The other mods are the "harp" tailpiece and the tune-o-matic bridge. Both of these pieces are drop-in replacement parts from Winfield Vintage. The harp tailpiece makes restringing easier than the original "R" tailpiece. This is important because the slotted headstock, while great looking and easy to tune, makes restringing a Rick 12 a PAIN. The harp eliminates one source of frustration from the process because it is easy to insert the strings into the holes and they stay put in the tailpiece while you thread them onto the tuners And IMO the harp makes the tone a little more bright and lively than the "R".

    The tune-o-matic bridge is much more stable than the spindly Rick bridge, resulting in a more bell-like tone, and makes intonation setting much easier because the screws turn more easily. I have tune-o-matic bridges on both of my Rick 12s and also my 360-6 and I'm very happy with them. However, the bridge still has the disadvantage of having only six saddles. I tried to install a Rick 12-saddle bridge but my tech couldn't make it work for various reasons. That said, usually intonation isn't a problem with six saddles on a Rick 12 if you use the string gauges recommended by Rick and included with their replacement string sets; experimenting with other gauges caused an intonation nightmare for me. And I have achieved the best intonation yet using the flatwound strings, which are a custom Thomastik Infeld set from Pickofthericks.com.

    Also, I've installed the new-style nut, available from Rickenbacker, which spreads out the string courses for less-cramped chording. That, coupled with flatwounds, very low action and a very straight neck, has made for a VERY playable 12-string.

    And of course I use a lot of compression when I play the 12 string. My compressor is a Wampler Ego, which includes a tone knob allowing me to boost treble for extra jangle.
     
    santos, jhundt, Otis Fine and 4 others like this.
  8. Ronzo

    Ronzo Tele-Meister

    Age:
    68
    Posts:
    303
    Joined:
    Mar 10, 2016
    Location:
    South Florida, USA
    I also have two, currently - an Epiphone DR-212 (an excellent instrument that punches way above its price range, IMO), and a Dean Boca 12 for electric needs. The Dean has humbuckers, and is voiced differently than I prefer. That said, it’s a great value at its usual asking price, and it gets the job done with appropriate amp settings.

    The 12-string that I wish I never let go is this Danelectro:
    A7C3F718-F3A6-4C7B-8225-429F4F23EC4E.jpeg

    If I could afford a Rickenbacker 12, I’d prefer the model Tom Petty had - a 620, maybe? Even though the sound I hear in my head is a 330/360.
     
  9. JDB2

    JDB2 Tele-Meister

    Posts:
    491
    Joined:
    Jan 24, 2017
    Location:
    Arizona
    The Rick 12 with Tom Petty on the famous Damn the Torpedos album cover belongs to Mike Campbell and its a model 620 (solid body) that happened to be a prototype. Tom Petty's Rickenbacker signature model is basically a 660, which is similar to a 620 with vintage toaster pickups and wider neck. A lot of people seek out 660s for the wider neck.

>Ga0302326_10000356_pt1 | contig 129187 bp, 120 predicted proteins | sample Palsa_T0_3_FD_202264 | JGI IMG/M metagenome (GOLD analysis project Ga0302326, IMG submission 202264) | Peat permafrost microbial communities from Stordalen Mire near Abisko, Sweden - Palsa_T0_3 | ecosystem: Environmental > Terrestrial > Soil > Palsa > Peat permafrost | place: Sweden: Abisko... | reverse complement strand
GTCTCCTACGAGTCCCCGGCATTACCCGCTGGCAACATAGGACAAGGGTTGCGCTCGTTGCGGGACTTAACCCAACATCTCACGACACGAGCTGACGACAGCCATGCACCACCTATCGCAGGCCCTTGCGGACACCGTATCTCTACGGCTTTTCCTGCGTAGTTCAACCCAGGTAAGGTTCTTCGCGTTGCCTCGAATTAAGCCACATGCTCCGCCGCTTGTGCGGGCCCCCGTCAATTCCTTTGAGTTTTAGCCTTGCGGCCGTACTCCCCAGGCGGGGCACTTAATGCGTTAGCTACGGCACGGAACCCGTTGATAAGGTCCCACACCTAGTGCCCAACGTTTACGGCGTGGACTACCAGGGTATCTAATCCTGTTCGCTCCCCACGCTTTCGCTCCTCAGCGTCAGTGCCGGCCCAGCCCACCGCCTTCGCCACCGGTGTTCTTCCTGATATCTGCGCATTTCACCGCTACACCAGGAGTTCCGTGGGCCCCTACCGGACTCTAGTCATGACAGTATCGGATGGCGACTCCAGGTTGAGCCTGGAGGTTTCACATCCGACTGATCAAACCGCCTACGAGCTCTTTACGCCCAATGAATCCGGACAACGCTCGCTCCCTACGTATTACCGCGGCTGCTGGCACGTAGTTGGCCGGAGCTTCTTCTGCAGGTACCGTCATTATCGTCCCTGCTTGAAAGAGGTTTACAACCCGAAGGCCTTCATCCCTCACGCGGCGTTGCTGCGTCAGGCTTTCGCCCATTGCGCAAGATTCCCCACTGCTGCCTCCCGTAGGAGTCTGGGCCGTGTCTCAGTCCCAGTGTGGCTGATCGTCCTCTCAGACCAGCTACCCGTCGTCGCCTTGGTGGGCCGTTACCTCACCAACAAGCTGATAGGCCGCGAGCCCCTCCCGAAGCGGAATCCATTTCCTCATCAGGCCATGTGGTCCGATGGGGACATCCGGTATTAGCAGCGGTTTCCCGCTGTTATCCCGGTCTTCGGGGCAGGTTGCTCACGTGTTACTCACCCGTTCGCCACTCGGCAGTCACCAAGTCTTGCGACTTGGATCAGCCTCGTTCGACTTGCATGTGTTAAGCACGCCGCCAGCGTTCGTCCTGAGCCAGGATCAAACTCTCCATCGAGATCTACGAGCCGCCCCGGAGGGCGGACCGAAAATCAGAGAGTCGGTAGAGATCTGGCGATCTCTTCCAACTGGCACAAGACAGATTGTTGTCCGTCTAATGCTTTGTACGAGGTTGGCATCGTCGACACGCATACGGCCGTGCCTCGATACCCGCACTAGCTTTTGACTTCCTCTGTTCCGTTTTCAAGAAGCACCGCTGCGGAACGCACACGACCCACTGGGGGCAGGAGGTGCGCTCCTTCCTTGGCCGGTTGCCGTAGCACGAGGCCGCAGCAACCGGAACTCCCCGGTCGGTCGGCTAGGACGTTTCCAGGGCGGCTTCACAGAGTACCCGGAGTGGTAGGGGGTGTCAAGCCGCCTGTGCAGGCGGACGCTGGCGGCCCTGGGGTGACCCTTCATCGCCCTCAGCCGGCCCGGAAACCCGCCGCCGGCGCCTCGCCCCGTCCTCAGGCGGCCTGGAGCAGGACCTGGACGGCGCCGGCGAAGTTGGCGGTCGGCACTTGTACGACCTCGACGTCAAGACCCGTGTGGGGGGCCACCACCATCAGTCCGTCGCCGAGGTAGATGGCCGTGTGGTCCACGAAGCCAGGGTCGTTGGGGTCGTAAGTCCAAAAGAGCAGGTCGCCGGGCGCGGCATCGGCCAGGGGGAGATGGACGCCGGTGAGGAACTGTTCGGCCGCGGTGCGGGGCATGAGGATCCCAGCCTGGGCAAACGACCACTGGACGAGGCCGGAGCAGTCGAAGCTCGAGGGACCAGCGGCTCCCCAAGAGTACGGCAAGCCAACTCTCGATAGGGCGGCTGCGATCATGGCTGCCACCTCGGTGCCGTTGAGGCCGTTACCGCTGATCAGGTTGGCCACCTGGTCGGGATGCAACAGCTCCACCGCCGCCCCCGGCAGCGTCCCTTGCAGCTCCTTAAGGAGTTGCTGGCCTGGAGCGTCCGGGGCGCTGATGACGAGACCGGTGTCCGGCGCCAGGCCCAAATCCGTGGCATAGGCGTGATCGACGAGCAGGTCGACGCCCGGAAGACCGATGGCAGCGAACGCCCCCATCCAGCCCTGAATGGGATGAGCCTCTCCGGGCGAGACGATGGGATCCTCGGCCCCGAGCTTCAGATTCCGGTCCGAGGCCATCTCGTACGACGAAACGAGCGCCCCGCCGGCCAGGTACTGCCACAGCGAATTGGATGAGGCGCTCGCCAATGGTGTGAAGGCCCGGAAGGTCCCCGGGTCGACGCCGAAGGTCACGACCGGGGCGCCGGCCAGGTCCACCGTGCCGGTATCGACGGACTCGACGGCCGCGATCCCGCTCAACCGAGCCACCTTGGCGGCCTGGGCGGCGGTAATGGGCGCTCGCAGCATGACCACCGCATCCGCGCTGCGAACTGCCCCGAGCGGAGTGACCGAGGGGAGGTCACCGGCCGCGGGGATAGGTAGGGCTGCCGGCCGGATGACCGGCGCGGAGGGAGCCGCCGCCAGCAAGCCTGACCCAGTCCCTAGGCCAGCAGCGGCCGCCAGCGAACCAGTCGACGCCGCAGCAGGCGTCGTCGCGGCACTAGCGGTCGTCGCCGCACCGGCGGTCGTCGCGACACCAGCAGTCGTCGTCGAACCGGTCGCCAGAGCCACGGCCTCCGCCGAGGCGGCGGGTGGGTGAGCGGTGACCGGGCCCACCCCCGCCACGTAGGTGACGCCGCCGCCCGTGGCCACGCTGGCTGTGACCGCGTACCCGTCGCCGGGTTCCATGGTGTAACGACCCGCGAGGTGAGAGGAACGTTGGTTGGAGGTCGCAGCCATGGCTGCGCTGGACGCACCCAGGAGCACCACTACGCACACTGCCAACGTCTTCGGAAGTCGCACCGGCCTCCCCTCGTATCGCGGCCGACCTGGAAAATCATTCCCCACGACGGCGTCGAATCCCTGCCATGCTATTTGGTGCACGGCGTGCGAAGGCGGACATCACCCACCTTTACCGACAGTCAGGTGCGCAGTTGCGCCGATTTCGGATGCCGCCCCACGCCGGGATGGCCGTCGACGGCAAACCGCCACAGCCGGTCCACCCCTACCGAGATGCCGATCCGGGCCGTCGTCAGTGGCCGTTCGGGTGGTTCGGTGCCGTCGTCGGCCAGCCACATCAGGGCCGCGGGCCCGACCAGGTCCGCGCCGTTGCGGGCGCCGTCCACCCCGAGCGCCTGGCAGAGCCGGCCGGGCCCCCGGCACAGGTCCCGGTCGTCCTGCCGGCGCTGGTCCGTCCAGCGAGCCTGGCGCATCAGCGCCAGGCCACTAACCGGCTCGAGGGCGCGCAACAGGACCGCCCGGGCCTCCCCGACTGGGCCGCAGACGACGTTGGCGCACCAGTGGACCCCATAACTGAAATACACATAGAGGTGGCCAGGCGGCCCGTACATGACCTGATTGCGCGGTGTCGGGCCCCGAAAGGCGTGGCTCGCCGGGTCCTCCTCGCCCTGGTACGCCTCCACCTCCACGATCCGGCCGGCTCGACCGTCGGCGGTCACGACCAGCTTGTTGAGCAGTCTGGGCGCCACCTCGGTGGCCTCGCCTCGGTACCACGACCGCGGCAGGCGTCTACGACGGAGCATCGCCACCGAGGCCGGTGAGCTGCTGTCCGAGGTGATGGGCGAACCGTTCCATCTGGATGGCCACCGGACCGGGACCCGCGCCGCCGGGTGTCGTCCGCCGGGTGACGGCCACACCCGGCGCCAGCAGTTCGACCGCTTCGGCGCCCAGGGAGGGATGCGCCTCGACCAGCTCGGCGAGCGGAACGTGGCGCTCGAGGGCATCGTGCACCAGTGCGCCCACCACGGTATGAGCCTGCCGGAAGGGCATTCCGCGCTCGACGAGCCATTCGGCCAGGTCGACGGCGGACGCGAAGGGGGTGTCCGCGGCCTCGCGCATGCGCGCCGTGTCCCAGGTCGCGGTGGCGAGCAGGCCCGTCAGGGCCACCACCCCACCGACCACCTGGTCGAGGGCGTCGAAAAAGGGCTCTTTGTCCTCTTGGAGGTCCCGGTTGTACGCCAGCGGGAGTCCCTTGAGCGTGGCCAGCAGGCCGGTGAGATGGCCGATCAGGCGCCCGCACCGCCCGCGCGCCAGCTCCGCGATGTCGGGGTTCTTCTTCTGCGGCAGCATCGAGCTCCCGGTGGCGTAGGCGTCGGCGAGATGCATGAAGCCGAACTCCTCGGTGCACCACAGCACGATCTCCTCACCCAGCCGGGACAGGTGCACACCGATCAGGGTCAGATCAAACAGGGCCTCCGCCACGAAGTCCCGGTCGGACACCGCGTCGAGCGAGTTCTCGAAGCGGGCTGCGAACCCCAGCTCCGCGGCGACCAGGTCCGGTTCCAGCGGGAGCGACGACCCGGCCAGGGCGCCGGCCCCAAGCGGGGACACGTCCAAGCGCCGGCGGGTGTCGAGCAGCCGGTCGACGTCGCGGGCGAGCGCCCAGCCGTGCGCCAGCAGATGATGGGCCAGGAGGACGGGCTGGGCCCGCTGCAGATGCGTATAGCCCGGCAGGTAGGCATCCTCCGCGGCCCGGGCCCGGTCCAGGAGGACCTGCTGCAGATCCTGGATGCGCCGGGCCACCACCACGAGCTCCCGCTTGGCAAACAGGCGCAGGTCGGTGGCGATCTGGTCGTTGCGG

When I've seen Tom Petty in concert and in all the pictures I've seen he has played the semi-hollow body models like 330s or double-bound 360s, all seemingly vintage models. I've never seen him actually playing a solid body Rick like his 660 signature model. Rickenbacker made his signature model a 660 to look like the 620 on the album cover even though the 620 on the album cover didn't belong to Petty and it isn't the model he typically played.
     
    Ronzo and Otis Fine like this.
  10. muudcat

    muudcat Tele-Holic Silver Supporter

    Posts:
    883
    Joined:
    Jan 3, 2010
    Location:
    Fountain City, Wi
    I had a '66 335-12 Gibby for a while and you're right they were a tight neck, probably as tight the Ric I have
     
    Otis Fine likes this.
  11. adjason

    adjason Friend of Leo's Silver Supporter

    Posts:
    4,992
    Joined:
    Jan 9, 2010
    Location:
    virginia
    I've got a 70's Guild 12 string. I play it about 10% and a 6 string about 90% but it is a cool guitar and it unlocks some songs as I try to write
     
    aadvark and Otis Fine like this.
  12. jhundt

    jhundt Doctor of Teleocity

    Age:
    66
    Posts:
    12,267
    Joined:
    Mar 23, 2003
    Location:
    Netherlands
    oh oh oh! That Yamaha is a thing of beauty.
     
    Otis Fine likes this.
  13. jhundt

    jhundt Doctor of Teleocity

    Age:
    66
    Posts:
    12,267
    Joined:
    Mar 23, 2003
    Location:
    Netherlands
    interesting! Did he make/have this made special?
     
    Otis Fine likes this.
  14. jhundt

    jhundt Doctor of Teleocity

    Age:
    66
    Posts:
    12,267
    Joined:
    Mar 23, 2003
    Location:
    Netherlands
    I can't remember a session where I did NOT play a high-strung Nashville tuning. In the SF Bay Area, very few guys were familiar with it.
     
    telemnemonics, Otis Fine and Skub like this.
  15. Mosstone

    Mosstone Tele-Meister

    Posts:
    182
    Joined:
    Dec 7, 2018
    Location:
    I only know my speed